University financial update for 2019/20

Each year, the University publishes information about its finances, which includes audited financial statements as well as information for students.

This information is available to all students and staff and can be accessed on our webpages.

Our total income in 2019/20 was £583.5 million. Our total expenditure of £582.1 million in 2019/20 was £1.4 million lower than our total income, creating an operating surplus of 0.2% of our income. Generating surpluses is essential in enabling the University to invest in our activities, including making our buildings more energy efficient and more accessible to students and staff with disabilities, and improving the learning and research environment for all. We also enhance the digital environment to take advantage of technological advances.

These investments for 2019/20, which are funded mainly from surpluses made in previous years, include:

  • £9.4 million in capital equipment
  • £7.4 million in our new School of Law and Social Justice
  • £7 million in our newly launched Greenbank Student Village (funded through borrowings)
  • £5.7 million in infrastructure programmes of work
  • £5.2 million in our world-class Arts and Humanities Centre
  • £4 million in our State-of-the-art Digital Innovation Facility
  • £2.8 million in the Regius Chair refurbishment (Science & Engineering)
  • £9.2 million in additional smaller projects

We are a ‘not for profit’ organisation so do not pay dividends to shareholders.


Our income comes from a variety of sources, all of which support our work. These include government grants for teaching and research which subsidise the cost of more expensive programmes, student fees, donations and income generated through commercial activities.

Student fees, in total, made up around 56% of our income.

You can view a breakdown of income sources here.


We used our income in 2019/20 to support our activity, from running academic departments to providing support services for students and maintaining our estate, premises and facilities.

The cost of academic departments and academic support services represents just under half of the University’s total expenditure. The remaining expenditure is essential in supporting the quality of the student experience.

You can view a breakdown of expenditure here.

How the home/EU £9,250 tuition fee is spent

Each year we aim to demonstrate how the £9,250 Home/EU tuition fee is spent to help students understand what their fees support beyond their academic tutoring. The areas highlighted in the report are also supported by income from other sources, but for the purposes of demonstrating specifically how the home/EU £9,250 student tuition fee is spent we have excluded other income including government grants for teaching and research, research grants and contracts, and income from residences, catering and conferences.

You can view a breakdown of how the home/EU tuition fee is spent here.

Impact of COVID-19

The COVID-19 pandemic has brought new and unprecedented challenges for organisations right across the globe. In March 2020, the University acted quickly and decisively to protect our University community, and also our financial position.

The campus was initially closed down to all except those working tirelessly on the frontline of the UK research effort into treatments and vaccines for the disease, and unnecessary expenditure was reduced to protect staff jobs and preserve financial balances.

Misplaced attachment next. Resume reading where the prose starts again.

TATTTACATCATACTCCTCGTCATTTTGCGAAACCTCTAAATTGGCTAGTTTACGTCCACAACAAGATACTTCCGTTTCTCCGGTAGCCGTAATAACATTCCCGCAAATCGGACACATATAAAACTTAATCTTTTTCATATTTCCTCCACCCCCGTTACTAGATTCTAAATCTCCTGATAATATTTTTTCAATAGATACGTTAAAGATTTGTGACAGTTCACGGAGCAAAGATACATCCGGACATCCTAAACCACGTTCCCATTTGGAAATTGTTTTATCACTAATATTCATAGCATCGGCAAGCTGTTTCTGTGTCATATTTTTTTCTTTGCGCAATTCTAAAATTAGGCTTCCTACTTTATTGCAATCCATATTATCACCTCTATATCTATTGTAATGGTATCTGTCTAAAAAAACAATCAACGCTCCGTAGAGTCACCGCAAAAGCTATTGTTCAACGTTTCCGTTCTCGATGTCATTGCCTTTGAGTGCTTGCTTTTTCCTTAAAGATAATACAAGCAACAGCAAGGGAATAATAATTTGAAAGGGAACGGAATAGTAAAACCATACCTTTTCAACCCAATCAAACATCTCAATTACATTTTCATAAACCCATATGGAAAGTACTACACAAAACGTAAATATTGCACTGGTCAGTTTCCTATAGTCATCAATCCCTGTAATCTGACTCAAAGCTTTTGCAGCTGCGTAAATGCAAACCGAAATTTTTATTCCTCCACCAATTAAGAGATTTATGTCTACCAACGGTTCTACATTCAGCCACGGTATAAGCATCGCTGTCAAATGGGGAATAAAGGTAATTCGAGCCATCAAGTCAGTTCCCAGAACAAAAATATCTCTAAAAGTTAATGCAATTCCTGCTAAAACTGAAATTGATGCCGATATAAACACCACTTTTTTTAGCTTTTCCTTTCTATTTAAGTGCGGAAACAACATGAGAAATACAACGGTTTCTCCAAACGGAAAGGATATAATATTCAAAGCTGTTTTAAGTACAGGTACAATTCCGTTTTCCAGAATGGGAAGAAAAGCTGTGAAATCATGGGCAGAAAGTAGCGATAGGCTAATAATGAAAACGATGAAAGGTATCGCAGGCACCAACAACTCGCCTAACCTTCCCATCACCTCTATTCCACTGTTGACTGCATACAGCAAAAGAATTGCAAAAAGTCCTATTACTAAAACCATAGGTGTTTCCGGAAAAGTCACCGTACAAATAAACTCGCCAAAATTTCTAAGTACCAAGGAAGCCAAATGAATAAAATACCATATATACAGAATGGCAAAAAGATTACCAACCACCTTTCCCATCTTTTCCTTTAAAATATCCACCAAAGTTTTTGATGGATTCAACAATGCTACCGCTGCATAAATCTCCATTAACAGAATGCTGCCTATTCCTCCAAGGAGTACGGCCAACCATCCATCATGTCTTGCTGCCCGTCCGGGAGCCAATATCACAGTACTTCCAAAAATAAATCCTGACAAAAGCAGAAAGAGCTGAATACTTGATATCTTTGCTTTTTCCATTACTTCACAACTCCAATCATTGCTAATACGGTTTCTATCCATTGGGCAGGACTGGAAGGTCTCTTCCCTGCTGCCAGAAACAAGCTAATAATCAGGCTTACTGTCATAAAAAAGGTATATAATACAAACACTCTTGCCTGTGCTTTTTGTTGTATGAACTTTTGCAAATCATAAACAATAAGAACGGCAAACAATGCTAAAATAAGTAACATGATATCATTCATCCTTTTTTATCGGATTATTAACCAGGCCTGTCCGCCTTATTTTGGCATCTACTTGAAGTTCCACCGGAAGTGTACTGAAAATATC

This careful financial control will continue to protect the University and its members throughout the pandemic and the following years of global financial uncertainty.

We have invested heavily in adapting our campus and our operations to ensure we are COVID-secure and able to support our students and staff. This has included:

  • Undertaking a full review of all buildings on campus with adaptations made where needed across the board
  • Making a significant investment in our own dedicated COVID-19 testing facilities for students and staff offering both symptomatic and asymptomatic testing
  • Investing in a dedicated on-campus COVID-19 tracing capability to reduce the potential for infection outbreaks on campus
  • Provided additional practical and wellbeing support to students who have had to self-isolate including food boxes and additional welfare checks
  • Increasing investment in our mental health and wellbeing services for students
  • Investing an additional £1million to support students in financial hardship. This included opening up applications for the University Hardship Fund to more students, including our international cohorts.
  • Offering a rebate to those in University accommodation where students chose to stay away for an extended period
  • Opening up technology support schemes including free mobile broadband “Mi-Fi” devices, which provide 4G access to the internet through a monthly data allowance, and a successful laptop loan scheme designed to address the needs of students in digital poverty
  • Making an additional laptop investment for our postgraduate research students which provided appropriate technology to all those in need.

Despite the challenges posed by the COVID-19 pandemic, we have planned delivery to suit a range of circumstances and are confident in the quality of our learning and teaching provision. All students have received high-quality online instruction with a mix of pre-prepared content together with the opportunity to learn from and interact with lecturers and peers in real time. All of our students will still have the opportunity to acquire all the intended learning outcomes for their programmes and degree awards will carry the same value, and the recognition of quality associated with our University. In all of our decisions we seek to address equality, diversity and inclusion concerns, for example by focussing additional support where appropriate on those who need it most.